• How can the development process itself be improved over the course of the current and future projects to improve products and make verification costeffective?
    • Defining data to be collected and implemeting procedures to collect it;
    • Analyzing collected data to identify important fault classes;
    • Analyzing selected fault classes to identify weakness in development and quality measures;
    • Adjusting the quality and development process.

The quality process has three distinct goals:

  • Improving a software product;
  • Assessing the quality of the software product;
  • Improving the long-term quality and cost-effectiveness of the quality process itself.

Chapter 2: A Framework for Test and Analysis

2.1 Validation and Verification

Definitions:

  • Validation: assessing the degree to which a software system actually fulfills its requirements, in the sense of meeting the user’s real needs.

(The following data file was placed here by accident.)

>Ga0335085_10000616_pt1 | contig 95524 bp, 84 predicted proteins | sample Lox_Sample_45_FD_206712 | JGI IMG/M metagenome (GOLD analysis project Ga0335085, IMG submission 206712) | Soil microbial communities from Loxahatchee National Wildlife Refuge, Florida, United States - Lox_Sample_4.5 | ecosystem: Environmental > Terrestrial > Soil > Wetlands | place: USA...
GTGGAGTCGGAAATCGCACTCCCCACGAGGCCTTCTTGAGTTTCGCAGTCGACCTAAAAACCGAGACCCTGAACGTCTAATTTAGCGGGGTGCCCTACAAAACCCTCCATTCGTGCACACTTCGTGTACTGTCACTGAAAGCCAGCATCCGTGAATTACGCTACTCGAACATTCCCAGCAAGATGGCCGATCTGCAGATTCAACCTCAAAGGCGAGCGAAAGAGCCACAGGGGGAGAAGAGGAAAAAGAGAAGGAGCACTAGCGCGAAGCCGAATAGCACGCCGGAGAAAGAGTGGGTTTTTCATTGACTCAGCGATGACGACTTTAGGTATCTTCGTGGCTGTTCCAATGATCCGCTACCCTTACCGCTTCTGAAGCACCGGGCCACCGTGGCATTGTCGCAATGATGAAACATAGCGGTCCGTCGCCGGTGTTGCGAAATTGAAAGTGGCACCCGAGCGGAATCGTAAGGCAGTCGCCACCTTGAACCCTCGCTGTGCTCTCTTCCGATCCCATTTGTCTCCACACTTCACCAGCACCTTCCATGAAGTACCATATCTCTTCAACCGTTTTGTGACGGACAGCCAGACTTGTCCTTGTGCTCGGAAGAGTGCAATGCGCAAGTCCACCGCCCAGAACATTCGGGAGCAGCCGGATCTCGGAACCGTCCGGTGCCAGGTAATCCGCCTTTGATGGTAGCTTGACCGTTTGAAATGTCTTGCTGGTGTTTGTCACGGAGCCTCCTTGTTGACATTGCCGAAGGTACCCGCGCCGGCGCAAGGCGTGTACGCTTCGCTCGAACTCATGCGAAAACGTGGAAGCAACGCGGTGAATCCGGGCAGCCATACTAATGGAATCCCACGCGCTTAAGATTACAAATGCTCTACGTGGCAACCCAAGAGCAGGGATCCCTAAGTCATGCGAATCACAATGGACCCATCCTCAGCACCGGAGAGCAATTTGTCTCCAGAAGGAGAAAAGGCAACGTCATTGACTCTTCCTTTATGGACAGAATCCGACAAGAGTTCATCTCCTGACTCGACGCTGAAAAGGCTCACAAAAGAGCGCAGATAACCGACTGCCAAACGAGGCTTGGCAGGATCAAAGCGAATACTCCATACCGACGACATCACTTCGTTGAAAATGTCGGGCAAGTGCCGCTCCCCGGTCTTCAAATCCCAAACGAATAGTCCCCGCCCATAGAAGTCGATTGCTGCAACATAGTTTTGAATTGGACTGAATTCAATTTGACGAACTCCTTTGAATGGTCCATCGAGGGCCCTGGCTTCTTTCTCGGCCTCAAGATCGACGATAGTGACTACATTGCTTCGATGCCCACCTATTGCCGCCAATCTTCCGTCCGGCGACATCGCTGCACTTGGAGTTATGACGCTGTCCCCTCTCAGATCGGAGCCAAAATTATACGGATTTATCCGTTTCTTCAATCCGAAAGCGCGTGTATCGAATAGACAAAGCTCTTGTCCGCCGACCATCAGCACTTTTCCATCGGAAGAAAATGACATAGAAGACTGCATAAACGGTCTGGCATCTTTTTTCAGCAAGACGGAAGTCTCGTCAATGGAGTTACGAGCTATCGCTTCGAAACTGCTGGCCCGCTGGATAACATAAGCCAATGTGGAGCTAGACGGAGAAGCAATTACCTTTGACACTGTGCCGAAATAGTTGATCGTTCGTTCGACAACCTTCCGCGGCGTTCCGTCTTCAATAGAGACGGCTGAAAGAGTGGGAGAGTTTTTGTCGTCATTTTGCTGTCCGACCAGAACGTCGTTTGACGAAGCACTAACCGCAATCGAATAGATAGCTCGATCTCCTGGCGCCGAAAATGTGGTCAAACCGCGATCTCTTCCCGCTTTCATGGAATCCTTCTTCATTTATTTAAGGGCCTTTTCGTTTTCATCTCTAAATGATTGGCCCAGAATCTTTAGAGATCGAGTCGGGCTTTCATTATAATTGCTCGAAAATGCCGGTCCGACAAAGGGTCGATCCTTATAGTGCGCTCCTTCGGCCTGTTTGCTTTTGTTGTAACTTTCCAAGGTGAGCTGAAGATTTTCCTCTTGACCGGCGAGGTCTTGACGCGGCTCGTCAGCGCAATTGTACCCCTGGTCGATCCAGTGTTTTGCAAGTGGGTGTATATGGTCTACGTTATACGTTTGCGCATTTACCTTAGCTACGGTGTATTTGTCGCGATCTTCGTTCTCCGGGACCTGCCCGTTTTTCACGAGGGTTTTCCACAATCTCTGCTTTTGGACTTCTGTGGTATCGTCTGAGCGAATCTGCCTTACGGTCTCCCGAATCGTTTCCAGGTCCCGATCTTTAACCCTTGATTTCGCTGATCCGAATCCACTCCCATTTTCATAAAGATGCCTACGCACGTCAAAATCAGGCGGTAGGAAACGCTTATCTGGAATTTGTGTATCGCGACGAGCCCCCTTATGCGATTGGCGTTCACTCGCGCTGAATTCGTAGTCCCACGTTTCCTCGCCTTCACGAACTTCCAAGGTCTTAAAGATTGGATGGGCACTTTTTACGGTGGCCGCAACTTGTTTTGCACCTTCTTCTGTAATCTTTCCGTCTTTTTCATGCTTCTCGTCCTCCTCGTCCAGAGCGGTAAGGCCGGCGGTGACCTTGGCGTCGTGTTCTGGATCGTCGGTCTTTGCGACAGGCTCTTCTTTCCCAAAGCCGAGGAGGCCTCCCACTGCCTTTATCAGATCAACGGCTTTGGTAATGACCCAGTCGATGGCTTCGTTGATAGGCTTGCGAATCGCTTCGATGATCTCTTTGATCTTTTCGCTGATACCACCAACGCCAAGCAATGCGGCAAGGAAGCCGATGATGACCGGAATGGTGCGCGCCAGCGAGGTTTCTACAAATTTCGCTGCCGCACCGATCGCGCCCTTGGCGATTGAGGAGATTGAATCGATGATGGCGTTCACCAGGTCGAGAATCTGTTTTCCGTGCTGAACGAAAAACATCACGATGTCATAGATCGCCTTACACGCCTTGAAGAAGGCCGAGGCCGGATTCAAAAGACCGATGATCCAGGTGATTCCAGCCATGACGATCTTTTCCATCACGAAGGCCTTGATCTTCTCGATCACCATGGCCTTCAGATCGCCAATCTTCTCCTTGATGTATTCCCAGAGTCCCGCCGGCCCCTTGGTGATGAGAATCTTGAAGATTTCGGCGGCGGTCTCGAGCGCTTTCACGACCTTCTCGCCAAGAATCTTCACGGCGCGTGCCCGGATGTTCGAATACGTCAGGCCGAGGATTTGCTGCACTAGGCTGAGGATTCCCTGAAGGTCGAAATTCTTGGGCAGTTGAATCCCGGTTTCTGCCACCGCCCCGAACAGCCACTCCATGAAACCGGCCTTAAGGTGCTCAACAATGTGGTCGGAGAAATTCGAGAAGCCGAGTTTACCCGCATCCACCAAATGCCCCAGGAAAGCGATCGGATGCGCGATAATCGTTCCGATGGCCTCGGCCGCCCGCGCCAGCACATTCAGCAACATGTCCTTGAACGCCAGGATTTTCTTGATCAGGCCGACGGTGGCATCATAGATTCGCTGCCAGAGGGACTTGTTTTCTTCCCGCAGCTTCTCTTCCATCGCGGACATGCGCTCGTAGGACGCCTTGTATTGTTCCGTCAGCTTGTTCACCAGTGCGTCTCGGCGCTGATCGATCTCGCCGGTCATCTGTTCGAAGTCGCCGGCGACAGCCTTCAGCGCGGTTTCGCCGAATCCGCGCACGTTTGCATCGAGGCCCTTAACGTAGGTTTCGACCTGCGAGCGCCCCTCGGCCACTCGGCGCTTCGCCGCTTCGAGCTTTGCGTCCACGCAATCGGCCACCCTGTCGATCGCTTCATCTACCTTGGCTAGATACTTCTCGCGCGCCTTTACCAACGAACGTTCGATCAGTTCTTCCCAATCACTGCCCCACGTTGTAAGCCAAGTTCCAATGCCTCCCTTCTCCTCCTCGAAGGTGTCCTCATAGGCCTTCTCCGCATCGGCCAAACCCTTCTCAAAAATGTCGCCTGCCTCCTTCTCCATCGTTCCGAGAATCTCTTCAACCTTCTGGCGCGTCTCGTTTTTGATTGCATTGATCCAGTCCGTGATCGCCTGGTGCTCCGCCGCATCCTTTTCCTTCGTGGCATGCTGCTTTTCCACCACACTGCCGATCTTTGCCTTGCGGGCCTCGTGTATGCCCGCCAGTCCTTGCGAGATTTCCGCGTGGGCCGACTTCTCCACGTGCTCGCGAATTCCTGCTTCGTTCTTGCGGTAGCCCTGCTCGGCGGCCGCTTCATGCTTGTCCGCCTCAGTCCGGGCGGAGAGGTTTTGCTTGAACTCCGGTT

• A system that meats its actual goals is useful.
    • A system that is consistent with its specification is dependable.
  • Verfication: checking the consistency of an implementation with a specification.
    • Check a detailed design (implementation) with an overall design (specification).
    • Check source code (implementation) with a detailed design (specification).

Verification is a check of consistency between two descriptions, where validation compares a description against actual needs.

Dependability properties includes correctness, reliability, robostness and safety.

2.2 Degress of Freedom

Program testing is a verification technique and is as vulnerable to undecidablity as other techniques. For most programs, exhaustive testing cannot be completed in any finite amount of time.

A technique for verifying a property can be inaccurate in one of two directions:

  • Pessimistic: not guaranteed to accept a program even if the program does possess the property being analyzed;
  • Optimistic: may accept some programs that does not possess the property.

Other terminology:

  • Safe: a safe analysis has no optimistic inaccuracy, it acceptes only correct programs.
  • Sound: an analysis of a program $P$ with respect to a formula $F$ is sound if the analysis returns true only when the program actually does satisfy the formula. If satisfication of a formula $F$ is taken as an indication of correctness, then a sound analysis is the same as a safe and conservative analysis.